Initially, Audi and California’s Alta Devices — which Hanergy acquired in August 2014 — will integrate thin-film PV cells into the roofs of certain vehicle models, according to a memorandum of understanding (MoU) they have signed. The solar cells will extend road mileage by feeding electricity into internal vehicle power units, such as air conditioning systems.
“The project will not only contribute to Audi’s clear vision of emission-free mobility, but also advance the application of thin-film solar technology,” Alta Devices parent company Hanergy Thin Film (HTF) said in an emailed statement.
Eventually, the two companies plan to develop ways to direct PV-generated electricity into drivetrain batteries, as additional sources of primary power for cars. They aim to display an Audi prototype vehicle with an integrated PV roof solution by the end of this year. Their tie-up marks the second vehicle-integrated solar partnership to be unveiled by a major PV supplier this year, following Panasonic’s deal in February to supply 180 W solar panels for Toyota’s new 2017 Prius plug-in hybrid vehicle.
“Light vehicle bodies and limited vehicle roof areas require solar cells with a high power-to-weight ratio,”said Yuan Yabin, chairman of HTF, said at the signing of the strategic cooperation MoU at Hanergy’s headquarters in Beijing. “Gallium-film solar technology has therefore stood out as the primary option for Audi’s panorama sunroof solution.”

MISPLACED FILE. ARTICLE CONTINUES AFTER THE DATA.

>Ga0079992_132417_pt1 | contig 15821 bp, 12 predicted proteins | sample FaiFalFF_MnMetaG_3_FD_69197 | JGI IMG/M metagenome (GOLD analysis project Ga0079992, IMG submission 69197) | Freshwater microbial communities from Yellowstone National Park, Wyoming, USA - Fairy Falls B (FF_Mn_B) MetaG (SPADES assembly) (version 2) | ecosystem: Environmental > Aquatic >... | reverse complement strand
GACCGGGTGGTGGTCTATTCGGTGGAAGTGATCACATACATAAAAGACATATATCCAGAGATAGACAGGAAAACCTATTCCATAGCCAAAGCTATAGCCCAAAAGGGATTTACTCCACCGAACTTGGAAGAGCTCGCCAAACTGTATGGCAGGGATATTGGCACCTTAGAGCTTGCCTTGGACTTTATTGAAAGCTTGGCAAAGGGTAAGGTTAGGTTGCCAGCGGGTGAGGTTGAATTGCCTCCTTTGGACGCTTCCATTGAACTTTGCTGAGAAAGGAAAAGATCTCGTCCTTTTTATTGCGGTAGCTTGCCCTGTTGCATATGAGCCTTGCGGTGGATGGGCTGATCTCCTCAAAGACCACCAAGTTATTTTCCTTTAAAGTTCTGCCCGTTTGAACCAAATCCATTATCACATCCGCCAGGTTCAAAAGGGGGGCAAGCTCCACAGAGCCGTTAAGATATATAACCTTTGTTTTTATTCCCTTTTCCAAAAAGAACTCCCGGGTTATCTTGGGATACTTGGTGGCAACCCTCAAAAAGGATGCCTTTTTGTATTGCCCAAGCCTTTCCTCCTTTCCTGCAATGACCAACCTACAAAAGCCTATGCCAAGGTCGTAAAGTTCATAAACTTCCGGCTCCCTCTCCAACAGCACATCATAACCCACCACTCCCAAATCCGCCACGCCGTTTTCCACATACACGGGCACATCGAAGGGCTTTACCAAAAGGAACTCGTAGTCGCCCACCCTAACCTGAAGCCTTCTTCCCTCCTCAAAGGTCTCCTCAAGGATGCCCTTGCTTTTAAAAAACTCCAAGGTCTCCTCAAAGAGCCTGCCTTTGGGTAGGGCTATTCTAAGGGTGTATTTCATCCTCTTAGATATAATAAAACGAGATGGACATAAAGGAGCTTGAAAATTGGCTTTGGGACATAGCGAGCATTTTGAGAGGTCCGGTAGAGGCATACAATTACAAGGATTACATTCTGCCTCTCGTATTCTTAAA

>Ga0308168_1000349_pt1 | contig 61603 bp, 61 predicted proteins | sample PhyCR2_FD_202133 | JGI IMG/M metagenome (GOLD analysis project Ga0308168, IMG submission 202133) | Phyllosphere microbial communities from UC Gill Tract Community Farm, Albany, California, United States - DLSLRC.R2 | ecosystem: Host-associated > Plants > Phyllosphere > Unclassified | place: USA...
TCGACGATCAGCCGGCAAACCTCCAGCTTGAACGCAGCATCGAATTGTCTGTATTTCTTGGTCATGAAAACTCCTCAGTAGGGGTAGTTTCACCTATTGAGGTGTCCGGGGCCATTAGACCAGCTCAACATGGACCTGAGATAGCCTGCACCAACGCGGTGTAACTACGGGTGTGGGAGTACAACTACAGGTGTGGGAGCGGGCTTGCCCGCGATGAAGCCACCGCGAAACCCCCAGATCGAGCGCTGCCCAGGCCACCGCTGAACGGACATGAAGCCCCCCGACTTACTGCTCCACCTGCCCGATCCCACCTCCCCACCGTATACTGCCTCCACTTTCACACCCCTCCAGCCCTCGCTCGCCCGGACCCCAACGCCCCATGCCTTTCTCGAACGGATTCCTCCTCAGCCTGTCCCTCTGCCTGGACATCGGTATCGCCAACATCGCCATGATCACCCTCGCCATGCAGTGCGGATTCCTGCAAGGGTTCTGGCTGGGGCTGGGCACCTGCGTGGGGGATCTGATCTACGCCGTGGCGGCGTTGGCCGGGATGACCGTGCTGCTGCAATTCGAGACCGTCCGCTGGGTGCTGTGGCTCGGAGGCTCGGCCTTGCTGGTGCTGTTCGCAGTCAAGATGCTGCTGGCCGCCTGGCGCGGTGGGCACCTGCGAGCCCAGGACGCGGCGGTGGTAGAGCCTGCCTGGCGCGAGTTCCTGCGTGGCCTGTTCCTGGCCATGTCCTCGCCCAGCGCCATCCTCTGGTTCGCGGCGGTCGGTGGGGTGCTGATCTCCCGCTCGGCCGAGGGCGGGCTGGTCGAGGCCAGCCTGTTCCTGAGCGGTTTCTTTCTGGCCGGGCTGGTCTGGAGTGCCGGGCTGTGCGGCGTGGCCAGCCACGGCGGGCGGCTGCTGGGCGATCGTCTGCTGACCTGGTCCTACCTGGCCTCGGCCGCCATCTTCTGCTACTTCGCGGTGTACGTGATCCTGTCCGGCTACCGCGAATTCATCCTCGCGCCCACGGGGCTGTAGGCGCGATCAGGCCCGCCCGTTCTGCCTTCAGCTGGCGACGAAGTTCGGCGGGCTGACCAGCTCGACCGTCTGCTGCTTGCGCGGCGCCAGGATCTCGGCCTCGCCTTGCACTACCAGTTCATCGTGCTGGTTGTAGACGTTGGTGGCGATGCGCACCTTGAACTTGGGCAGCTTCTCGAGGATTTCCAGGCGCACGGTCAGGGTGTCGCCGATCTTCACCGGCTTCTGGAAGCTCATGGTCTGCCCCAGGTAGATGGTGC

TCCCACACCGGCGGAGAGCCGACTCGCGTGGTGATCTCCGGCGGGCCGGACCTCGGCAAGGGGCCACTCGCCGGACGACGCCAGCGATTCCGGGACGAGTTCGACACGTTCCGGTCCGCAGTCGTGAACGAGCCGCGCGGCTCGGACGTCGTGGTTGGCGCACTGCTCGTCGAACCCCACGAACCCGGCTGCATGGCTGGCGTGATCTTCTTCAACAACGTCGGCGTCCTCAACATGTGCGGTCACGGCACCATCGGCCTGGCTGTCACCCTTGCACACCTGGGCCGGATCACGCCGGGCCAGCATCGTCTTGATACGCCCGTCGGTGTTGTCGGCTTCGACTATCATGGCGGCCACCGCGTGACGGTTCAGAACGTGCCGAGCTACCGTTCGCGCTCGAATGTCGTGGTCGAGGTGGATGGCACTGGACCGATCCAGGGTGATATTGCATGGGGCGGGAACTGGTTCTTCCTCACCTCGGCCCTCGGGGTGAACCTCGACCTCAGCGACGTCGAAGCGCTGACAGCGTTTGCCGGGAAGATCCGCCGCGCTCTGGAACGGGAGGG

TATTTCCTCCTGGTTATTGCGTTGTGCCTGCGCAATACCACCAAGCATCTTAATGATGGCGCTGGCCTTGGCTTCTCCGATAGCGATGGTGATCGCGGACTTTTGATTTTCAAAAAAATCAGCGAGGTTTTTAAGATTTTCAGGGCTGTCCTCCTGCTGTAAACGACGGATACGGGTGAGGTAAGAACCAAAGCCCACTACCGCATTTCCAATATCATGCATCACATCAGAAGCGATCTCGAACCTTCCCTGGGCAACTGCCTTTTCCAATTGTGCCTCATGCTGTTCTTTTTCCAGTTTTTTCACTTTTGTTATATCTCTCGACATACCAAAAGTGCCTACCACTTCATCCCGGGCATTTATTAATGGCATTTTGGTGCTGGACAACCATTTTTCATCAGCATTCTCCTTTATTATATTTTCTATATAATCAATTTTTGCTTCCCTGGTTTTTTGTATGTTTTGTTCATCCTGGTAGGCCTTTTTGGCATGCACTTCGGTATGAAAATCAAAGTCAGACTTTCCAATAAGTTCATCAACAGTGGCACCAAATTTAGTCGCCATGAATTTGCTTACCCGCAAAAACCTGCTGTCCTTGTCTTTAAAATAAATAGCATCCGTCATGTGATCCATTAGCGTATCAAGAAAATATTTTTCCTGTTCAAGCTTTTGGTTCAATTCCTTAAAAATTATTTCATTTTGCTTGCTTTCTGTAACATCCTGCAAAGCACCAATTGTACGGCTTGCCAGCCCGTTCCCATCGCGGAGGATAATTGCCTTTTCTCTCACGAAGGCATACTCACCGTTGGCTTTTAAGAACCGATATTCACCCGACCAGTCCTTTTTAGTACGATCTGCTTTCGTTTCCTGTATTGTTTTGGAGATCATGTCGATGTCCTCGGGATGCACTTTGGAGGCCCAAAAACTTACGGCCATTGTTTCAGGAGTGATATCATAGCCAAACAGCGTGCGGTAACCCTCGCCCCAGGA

Audi’s product lineup will include three electric cars by the end of this decade. By 2025, one-third of its vehicles will have fully electric drivetrains, according to its plans.
The MoU with Audi is a clear win for HTF, which has struggled to recover since its shares were suspended from trading on the Hong Kong stock exchange more than two years ago. The market regulator halted trading of the stock after it plunged 47% in a single morning’s trading session in May 2015. HTF’s shares remain suspended from trading, amid lingering questions over its complicated relationship with its unlisted, Beijing-based parent.
Despite its troubles in Hong Kong, HTF has continued to forge relationships with companies and organizations in Europe. Although it lost a PV module distribution deal with furniture retailer IKEA in late 2015, it recently agreed to collaborate with The Netherlands’ Solliance Solar Research on the SolaRoad project, which it had previously supplied via is Arizona-based Global Solar subsidiary.
HTF claimed it returned to profit in 2016, following questions over financial statements it filed a year earlier. The company reported revenue of $572 million in 2016.